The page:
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Topics relate to adult business, the War on Drugs, political prosecutions, censorship, and police, prosecutorial, and judicial misconduct

Smiling Faces - The Undisputed Truth

Monday, April 9, 2012

The Megaupload - Kim Dotcom Case: Overkill

While browsing though cases in PACER this morning, I decided to take a quick look at the Megaupload / Kim Dotcom case. There are other defendants also and Kim is not alone. I chose to download a list of documents, mainly because so many other documents in this case have been sealed. What is with the lack of transparency?

I suppose that I initially believed this case to be valid, but I have now changed my mind. If you read my only other post about the Megaupload indictment and Kim's alleged part in the business, you are aware that I was happy to see the file sharing sites taken down, but at the same time I disagreed with prison or jail for the participants. Well, I suppose that this is still the way I feel, though I now consider the case to be serious overkill.

Racketeering? Really? He may as well have run a worldwide escort service. On the federal level a racketeering count is not as serious as it is in the State of Florida. Kim faces up to 5 years on that one count alone. I faced up to 30 years on that count in my Florida prosecution. Of course Kim Dotcom also faces various other counts. He really needs to ready himself to face a trial in the US, unless the government opts to make a great plea offer of course. However, it is unlikely that any such offer would involve no prison time.

What is going on with the many sealed documents in this case? I stared at a lengthy list of documents that were unavailable to me because they were sealed. This is what prompted me to download some documents that were available. I do not like the lack of transparency here.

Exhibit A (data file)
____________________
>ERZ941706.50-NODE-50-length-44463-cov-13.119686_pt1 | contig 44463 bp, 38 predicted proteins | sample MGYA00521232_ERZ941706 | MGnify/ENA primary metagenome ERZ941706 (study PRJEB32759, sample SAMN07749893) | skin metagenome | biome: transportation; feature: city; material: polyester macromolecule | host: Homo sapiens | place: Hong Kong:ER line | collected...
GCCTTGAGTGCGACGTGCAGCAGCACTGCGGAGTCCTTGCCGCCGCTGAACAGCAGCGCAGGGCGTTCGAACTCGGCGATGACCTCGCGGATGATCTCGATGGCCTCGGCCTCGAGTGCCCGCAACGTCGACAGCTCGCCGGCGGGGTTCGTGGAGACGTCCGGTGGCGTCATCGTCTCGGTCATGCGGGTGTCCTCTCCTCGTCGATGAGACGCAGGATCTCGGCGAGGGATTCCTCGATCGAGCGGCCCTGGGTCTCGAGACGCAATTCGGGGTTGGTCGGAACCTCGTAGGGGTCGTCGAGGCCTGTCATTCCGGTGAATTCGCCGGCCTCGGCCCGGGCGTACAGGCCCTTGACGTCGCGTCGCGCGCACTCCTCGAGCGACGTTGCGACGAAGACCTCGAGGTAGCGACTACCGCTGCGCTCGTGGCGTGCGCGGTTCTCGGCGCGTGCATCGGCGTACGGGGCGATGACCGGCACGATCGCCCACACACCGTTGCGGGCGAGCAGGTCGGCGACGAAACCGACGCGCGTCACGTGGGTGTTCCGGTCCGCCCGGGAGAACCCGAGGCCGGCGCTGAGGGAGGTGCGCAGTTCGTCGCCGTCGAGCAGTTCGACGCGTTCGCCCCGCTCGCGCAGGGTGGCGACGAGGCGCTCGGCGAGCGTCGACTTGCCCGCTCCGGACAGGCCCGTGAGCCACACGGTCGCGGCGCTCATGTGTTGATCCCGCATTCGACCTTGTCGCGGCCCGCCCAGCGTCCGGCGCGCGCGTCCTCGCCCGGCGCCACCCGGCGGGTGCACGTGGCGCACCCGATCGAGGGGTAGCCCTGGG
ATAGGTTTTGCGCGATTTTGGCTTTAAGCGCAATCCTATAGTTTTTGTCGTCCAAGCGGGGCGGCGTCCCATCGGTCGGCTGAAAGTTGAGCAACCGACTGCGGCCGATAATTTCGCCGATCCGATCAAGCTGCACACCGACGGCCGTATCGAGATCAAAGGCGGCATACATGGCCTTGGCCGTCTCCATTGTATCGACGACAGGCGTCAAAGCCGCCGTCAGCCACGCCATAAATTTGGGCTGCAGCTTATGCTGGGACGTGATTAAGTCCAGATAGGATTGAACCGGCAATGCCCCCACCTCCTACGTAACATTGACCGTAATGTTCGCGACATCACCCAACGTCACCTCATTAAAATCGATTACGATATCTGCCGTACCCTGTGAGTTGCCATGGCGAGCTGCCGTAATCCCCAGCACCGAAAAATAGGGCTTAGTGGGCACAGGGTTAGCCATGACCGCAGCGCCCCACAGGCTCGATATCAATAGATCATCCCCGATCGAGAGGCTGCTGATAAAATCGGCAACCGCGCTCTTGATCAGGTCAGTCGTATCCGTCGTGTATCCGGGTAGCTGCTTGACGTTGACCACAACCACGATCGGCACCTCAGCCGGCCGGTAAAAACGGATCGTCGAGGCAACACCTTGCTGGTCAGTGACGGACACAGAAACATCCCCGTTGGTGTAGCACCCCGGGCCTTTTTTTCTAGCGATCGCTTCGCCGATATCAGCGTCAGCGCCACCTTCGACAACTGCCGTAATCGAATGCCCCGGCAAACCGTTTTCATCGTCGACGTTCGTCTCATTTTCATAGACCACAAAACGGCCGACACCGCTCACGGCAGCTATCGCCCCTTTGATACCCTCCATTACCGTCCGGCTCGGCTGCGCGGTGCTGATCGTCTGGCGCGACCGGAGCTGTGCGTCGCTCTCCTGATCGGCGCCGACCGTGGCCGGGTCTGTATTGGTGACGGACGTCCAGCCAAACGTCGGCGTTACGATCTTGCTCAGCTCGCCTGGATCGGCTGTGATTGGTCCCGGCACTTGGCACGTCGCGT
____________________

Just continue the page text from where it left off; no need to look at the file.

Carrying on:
Really I am sorry that I ever wished the man anything negative at all, regardless of anything else. This is an overwhelming and messy case care of the US government and often situations are not exactly as they seem to be at first look. This should be a civil case and not a criminal prosecution.


Anonymous said...

You wrong on your assumption that megaupload was a file-sharing website, it was in fact an online media storage platform much like rapidshare or any other legal website, please get your facts right next time you post an article

An example of a file sharing service is BitTorrent or limewire which is not the same as what megaupload was intended for.

Vicky Gallas said...

Well, you are not talking to the dipshit of the day here. My so-called "assumptions" came from statements in the indictment and personal knowledge. Subscribers shared files on the various Megaupload sites. This was supported by the business, the business model, and the bonuses paid to those subscribers that had high downloads to files uploaded.

Are you going to pretend that no person or party's copyright was violated with the file sharing that transpired with permission of those running the business? lol

It was indeed intended to be used exactly as it was used. As if anyone would pay to advertise on the sites if each was simply an online media storage.

Yeh, I'm familiar with limewire. My son was using it back in the beginning. He's 25 now, but has been online since he was 7 or 8. Never assume that I'm a dumbass on the topic of filesharing.

I still consider it overkill, even though you think I'm your idiot of the day. Probably should have been a civil case alone.

Vicky Gallas said...

Had to call my son and ask, but the first he recalls using was Napster and then later Kazaa.

It was Kazaa that killed my hardrive. I woke-up one morning to start some research for a college course and my PC was on Caracas time with pop-ups flying at me non-stop. That is when I took a serious interest in his music downloading and sharing.

I had him write me an essay on the effects to the music industry and why he shouldn't be using filesharing sites. He did surprise me with the essay though and turned it into show-and-tell. I had not realized how much money, even at that age, that he spent on CDs, concert tickets, and merch. He had 6-inch thick albums (several) filled with CD covers signed by band members and half tickets from all the concerts. His main point in th essay and show-and-tell was that he couldn't possibly know if he liked a CD or a new band until he listened to them first and if he did like them, he bought their merch (t-shirts, stickers, and later hoodies etc...) and went to their concerts. His massive CD cover collection with autographs was his proof.

He showed me. His life still evolves around music. Not many out there like him though...